I don’t have a lot of time to work on my path amid caregiving and housework, but when I do, I find it a satisfying hobby. Unlike my other chores, it stays done, and I enjoy the end result. Making trails in the woods is a way to expand my world and see new sights while staying close to home.

Have you found hobbies or creative pursuits you can do while caregiving for your loved one with ALS? Please share in the comments below.

Note: ALS News Today is strictly a news and information website about the disease. It does not provide medical advice, diagnosis, or treatment. This content is not intended to be a substitute for professional medical advice, diagnosis, or treatment. Always seek the advice of your physician or other qualified health provider with any questions you may have regarding a medical condition. Never disregard professional medical advice or delay in seeking it because of something you have read on this website. The opinions expressed in this column are not those of ALS News Today or its parent company, Bionews, and are intended to spark discussion about issues pertaining to ALS.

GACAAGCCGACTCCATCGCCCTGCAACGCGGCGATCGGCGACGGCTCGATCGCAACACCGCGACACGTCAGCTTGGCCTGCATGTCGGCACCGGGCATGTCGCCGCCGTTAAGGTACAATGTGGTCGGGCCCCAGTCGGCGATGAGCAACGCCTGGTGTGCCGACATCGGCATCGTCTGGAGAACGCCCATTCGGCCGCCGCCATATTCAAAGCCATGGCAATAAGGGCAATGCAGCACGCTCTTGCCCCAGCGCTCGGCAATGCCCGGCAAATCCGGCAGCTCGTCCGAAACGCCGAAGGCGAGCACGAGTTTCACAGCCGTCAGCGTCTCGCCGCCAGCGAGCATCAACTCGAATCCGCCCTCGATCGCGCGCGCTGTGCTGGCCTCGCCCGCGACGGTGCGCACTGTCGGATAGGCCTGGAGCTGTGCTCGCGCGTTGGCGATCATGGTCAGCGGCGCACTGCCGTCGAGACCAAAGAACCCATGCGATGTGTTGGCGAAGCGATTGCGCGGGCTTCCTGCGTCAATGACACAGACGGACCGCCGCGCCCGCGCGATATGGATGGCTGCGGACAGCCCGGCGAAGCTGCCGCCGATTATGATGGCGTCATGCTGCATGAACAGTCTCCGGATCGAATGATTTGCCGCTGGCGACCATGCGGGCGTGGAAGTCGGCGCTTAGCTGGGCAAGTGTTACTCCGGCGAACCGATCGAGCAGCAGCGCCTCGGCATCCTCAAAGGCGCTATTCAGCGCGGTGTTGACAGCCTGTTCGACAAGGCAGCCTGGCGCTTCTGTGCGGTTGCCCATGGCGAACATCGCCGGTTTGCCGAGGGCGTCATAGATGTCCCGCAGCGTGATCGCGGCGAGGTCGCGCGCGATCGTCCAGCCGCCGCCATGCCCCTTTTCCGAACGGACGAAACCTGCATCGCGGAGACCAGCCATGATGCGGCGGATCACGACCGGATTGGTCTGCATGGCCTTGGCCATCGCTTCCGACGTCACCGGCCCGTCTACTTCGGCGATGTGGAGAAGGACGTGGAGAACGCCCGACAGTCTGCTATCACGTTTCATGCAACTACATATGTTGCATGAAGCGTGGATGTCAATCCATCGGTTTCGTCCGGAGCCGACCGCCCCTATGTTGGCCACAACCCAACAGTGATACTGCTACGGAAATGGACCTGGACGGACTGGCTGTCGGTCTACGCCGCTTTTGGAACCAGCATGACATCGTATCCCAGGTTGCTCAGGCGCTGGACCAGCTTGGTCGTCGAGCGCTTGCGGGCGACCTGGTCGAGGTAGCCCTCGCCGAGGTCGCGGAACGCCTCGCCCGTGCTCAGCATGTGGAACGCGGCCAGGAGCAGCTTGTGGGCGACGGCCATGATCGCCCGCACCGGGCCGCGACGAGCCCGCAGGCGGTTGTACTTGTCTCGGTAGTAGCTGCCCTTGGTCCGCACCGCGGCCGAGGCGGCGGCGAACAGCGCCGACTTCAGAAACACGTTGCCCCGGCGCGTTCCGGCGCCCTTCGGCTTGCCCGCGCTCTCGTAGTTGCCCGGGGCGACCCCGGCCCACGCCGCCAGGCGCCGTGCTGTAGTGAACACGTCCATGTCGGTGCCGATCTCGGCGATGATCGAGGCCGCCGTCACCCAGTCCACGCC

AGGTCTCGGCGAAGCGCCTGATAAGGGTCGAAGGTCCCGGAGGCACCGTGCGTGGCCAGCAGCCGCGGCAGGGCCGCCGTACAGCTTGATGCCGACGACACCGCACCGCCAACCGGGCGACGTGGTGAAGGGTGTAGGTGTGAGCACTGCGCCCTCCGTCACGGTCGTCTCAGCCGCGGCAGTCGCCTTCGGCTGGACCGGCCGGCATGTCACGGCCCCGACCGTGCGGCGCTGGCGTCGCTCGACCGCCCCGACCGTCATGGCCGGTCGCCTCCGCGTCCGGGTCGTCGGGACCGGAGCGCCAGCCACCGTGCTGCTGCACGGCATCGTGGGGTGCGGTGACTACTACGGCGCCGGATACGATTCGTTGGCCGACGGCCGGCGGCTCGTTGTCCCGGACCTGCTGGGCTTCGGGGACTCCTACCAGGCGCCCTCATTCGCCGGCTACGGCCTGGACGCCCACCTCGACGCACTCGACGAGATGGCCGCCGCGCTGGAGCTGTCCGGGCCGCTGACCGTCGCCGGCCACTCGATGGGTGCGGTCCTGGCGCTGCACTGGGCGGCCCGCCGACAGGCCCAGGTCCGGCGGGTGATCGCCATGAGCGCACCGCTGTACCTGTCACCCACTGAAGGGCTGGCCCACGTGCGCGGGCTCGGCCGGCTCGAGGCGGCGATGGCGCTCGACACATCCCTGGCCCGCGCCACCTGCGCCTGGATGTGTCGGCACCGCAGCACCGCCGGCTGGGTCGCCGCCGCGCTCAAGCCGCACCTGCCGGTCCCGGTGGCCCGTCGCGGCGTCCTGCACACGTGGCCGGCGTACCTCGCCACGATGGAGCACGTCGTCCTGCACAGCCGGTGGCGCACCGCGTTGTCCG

Dolly Syrek avatar

Dolly Syrek

What a wonderful way to relieve your stress. Thank you for sharing. My husband was diagnosed with ALS 6 months ago after extensive testing for a year. He is 78 years old. He was walking with a cane then overnight lost the ability to use his legs and the strength in his arms. I will try concentrating on my hobby - quilting which can be done at home. Thank you for helping me re-focus.

Ann Knuppel avatar

Ann Knuppel